The House Intelligence Committee on Friday released a redacted version of the Republican report on the committee's year-long Russia investigation, in which GOP members say they found no evidence of collusion between the Trump campaign and Russia and disputed the intelligence community's assessment that Russian President Vladimir Putin tried to help elect Donald Trump.
The committee released the report with redactions from the intelligence community, along with a redacted Democratic dissent. saying collusion exists and that there were key aspects of the probe Republicans failed to investigate.
The report's release marks the conclusion of a yearlong committee investigation that devolved into a partisan brawl between Democrats and Republicans, fighting over the decision by House Intelligence Chairman Devin Nunes to step aside from the probe, the subpoenas that were and were not issued and dueling memos over a surveillance warrant for a former Trump campaign adviser.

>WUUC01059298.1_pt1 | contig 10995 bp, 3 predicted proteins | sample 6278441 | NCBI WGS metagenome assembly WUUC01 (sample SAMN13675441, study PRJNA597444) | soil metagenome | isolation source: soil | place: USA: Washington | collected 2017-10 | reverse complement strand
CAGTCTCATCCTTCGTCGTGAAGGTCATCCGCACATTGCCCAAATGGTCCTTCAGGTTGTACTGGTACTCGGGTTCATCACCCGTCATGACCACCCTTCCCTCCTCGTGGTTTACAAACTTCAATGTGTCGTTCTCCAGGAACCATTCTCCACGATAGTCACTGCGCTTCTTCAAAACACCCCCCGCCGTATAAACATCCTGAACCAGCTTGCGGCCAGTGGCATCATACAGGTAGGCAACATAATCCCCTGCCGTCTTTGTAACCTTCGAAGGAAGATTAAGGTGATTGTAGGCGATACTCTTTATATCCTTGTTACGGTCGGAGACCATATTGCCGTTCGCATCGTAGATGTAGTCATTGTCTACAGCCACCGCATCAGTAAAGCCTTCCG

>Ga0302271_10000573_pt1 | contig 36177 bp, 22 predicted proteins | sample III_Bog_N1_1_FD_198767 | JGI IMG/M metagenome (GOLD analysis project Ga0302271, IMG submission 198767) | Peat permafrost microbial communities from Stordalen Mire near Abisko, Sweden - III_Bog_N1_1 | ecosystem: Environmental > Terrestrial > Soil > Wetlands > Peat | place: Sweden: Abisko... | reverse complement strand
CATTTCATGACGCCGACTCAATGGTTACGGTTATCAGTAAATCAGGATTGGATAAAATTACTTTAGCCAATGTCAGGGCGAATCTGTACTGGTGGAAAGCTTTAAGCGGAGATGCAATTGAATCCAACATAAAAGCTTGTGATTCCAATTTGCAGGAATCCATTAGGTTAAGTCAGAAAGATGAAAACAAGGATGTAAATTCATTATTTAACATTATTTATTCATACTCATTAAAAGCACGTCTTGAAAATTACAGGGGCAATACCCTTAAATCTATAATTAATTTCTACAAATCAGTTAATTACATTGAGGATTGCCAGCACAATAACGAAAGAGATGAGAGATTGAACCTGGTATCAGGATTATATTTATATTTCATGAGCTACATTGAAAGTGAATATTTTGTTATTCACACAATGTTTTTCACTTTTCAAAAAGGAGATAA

The Republican report itself, which is 253 pages long, had "overzealous redactions" from the intelligence community that the committee plans to fight, according to Rep. Mike Conaway, the Texas Republican who led the committee's Russia probe.
"Many of the redactions include information that is publicly available, such as witness names and information previously declassified," Conaway said.
The committee ended its investigation into Russia's 2016 election meddling last month, concluding they found no evidence that Trump's team had colluded with Russians.
"We found no evidence of collusion, and so we found perhaps some bad judgment, inappropriate meetings," Conaway said when they submitted their report for declassification.